The University of Texas said it would make a series of changes after student-athletes called for the school to address racial issues on campus. However, it will not replace its controversial alma mater song.
Texas Interim President Jay Hartzell said that while “The Eyes of Texas” will remain as the school’s spirit song, “aspects of its origin… must be fixed” and the school “can effectively reclaim and redefine what this song stands for.” Student-athletes had called for the school to drop the song, which has links to minstrel shows and was created during segregation.
Other changes include renaming multiple campus buildings, replacing statues, and starting a multi-million dollar outreach program using revenue from the athletics department to recruit, retain, and support Black students.
Student-athletes across the country have been calling on their schools to make changes on campus. That includes:
— Texas A&M athletes have called for the removal of a campus statue of a racist ex-university president.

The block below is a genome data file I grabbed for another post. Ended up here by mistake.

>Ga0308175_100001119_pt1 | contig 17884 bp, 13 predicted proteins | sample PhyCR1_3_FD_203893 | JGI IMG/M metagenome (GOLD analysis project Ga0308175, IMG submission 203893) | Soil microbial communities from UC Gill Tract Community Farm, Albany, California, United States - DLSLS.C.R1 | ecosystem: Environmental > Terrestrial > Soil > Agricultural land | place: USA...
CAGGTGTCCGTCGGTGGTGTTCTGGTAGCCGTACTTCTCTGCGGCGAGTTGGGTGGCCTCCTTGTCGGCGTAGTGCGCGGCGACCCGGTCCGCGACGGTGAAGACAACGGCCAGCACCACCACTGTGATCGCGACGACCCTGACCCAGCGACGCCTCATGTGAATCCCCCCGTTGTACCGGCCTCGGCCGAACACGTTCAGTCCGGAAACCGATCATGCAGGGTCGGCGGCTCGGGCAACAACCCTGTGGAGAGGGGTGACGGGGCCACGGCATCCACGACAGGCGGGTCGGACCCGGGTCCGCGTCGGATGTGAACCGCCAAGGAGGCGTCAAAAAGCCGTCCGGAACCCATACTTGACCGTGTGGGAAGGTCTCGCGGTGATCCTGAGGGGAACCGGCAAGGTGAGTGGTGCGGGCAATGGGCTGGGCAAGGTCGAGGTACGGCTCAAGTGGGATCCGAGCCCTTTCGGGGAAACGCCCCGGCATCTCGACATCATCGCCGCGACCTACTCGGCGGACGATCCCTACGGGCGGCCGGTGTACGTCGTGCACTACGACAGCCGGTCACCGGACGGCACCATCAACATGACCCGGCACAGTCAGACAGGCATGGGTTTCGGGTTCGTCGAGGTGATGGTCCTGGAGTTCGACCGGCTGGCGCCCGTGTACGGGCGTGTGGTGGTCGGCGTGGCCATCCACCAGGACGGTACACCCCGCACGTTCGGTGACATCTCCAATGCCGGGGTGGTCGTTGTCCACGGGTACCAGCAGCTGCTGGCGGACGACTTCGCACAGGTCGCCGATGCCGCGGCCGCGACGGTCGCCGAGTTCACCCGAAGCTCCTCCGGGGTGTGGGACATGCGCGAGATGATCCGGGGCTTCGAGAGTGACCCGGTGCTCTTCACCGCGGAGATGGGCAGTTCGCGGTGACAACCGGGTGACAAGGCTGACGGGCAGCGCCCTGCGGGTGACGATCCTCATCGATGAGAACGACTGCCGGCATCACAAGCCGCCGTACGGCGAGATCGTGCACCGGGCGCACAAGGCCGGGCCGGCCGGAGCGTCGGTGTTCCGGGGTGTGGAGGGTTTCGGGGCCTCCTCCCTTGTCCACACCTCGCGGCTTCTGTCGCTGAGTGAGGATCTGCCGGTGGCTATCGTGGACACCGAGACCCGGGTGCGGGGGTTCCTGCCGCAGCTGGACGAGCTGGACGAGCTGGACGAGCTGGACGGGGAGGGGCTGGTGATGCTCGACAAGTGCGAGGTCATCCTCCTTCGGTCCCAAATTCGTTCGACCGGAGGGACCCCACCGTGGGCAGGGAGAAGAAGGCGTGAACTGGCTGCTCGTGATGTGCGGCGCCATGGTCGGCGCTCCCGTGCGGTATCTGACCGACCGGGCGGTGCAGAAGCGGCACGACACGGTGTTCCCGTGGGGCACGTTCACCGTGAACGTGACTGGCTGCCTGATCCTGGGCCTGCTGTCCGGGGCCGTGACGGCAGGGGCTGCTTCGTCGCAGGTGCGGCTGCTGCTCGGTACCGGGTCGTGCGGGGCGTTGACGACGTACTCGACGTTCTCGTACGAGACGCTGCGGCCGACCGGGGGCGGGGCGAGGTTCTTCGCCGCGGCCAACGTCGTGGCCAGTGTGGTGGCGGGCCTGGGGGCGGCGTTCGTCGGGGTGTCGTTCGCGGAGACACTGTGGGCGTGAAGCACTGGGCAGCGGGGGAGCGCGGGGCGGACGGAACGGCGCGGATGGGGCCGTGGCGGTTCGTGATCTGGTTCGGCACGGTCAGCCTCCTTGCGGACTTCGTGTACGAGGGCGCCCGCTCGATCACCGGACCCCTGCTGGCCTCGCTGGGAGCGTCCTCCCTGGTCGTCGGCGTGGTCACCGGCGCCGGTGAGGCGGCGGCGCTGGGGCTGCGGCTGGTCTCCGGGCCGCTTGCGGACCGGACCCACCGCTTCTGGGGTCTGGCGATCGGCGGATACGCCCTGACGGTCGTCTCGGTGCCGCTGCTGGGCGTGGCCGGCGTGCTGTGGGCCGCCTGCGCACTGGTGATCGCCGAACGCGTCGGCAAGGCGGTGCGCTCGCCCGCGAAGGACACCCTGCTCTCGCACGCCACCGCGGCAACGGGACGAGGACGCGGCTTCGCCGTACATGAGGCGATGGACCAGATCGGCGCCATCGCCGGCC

— College athletes from the University of Mississippi have pushed for the removal of Confederate statues in Oxford, Mississippi.
— Mississippi State running back Kylin Hill said he’d quit the team if the Confederate battle emblem wasn’t removed from the state flag. Mississippi’s flag has been at the crux of racial and social justice conversations as the SEC and NCAA threatened to withhold championship events in the state unless the flag changed. The state is currently looking for new flag designs as the old design was retired last month.